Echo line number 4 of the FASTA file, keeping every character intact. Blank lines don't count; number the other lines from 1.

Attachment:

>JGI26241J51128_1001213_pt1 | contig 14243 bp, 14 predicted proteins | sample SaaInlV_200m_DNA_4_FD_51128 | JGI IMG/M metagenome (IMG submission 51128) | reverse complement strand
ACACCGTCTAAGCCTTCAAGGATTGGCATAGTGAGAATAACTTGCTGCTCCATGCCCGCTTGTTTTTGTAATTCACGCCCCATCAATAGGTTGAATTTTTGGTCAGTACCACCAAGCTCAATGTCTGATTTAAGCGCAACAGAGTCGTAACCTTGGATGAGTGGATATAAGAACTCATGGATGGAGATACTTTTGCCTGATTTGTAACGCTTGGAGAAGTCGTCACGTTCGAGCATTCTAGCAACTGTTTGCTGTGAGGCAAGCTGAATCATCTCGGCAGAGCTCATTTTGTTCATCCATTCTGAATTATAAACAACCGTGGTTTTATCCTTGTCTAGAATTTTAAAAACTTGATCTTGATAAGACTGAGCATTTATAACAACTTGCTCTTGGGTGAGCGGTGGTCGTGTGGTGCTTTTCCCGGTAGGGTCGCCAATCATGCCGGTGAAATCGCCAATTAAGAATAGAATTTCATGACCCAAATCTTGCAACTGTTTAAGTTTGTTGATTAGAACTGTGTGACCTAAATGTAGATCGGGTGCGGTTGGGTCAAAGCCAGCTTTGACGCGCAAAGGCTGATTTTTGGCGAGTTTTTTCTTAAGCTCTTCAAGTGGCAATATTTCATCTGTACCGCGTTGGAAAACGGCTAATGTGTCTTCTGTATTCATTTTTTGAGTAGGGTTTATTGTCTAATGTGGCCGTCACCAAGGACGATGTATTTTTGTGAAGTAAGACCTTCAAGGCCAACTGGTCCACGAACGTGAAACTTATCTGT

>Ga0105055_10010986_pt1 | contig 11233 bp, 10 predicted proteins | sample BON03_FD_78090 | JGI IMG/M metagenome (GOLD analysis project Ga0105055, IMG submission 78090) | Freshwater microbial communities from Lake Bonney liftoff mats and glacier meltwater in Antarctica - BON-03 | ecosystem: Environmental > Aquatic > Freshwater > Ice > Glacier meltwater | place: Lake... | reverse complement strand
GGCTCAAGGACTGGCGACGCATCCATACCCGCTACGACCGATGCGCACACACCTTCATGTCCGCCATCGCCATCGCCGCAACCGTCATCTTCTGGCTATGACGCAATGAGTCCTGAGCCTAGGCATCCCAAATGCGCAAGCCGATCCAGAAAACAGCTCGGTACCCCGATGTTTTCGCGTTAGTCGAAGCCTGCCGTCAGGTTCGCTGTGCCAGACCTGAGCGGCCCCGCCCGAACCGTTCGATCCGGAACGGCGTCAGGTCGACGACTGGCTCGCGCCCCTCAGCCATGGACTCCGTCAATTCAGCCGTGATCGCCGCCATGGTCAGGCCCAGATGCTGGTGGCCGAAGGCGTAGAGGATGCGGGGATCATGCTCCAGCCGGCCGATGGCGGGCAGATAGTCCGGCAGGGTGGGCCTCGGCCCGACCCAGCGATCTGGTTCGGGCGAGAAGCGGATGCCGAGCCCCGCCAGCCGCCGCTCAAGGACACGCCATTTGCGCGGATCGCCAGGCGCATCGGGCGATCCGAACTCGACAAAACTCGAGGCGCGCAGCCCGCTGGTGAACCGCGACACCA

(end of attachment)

GGCTCAAGGACTGGCGACGCATCCATACCCGCTACGACCGATGCGCACACACCTTCATGTCCGCCATCGCCATCGCCGCAACCGTCATCTTCTGGCTATGACGCAATGAGTCCTGAGCCTAGGCATCCCAAATGCGCAAGCCGATCCAGAAAACAGCTCGGTACCCCGATGTTTTCGCGTTAGTCGAAGCCTGCCGTCAGGTTCGCTGTGCCAGACCTGAGCGGCCCCGCCCGAACCGTTCGATCCGGAACGGCGTCAGGTCGACGACTGGCTCGCGCCCCTCAGCCATGGACTCCGTCAATTCAGCCGTGATCGCCGCCATGGTCAGGCCCAGATGCTGGTGGCCGAAGGCGTAGAGGATGCGGGGATCATGCTCCAGCCGGCCGATGGCGGGCAGATAGTCCGGCAGGGTGGGCCTCGGCCCGACCCAGCGATCTGGTTCGGGCGAGAAGCGGATGCCGAGCCCCGCCAGCCGCCGCTCAAGGACACGCCATTTGCGCGGATCGCCAGGCGCATCGGGCGATCCGAACTCGACAAAACTCGAGGCGCGCAGCCCGCTGGTGAACCGCGACACCA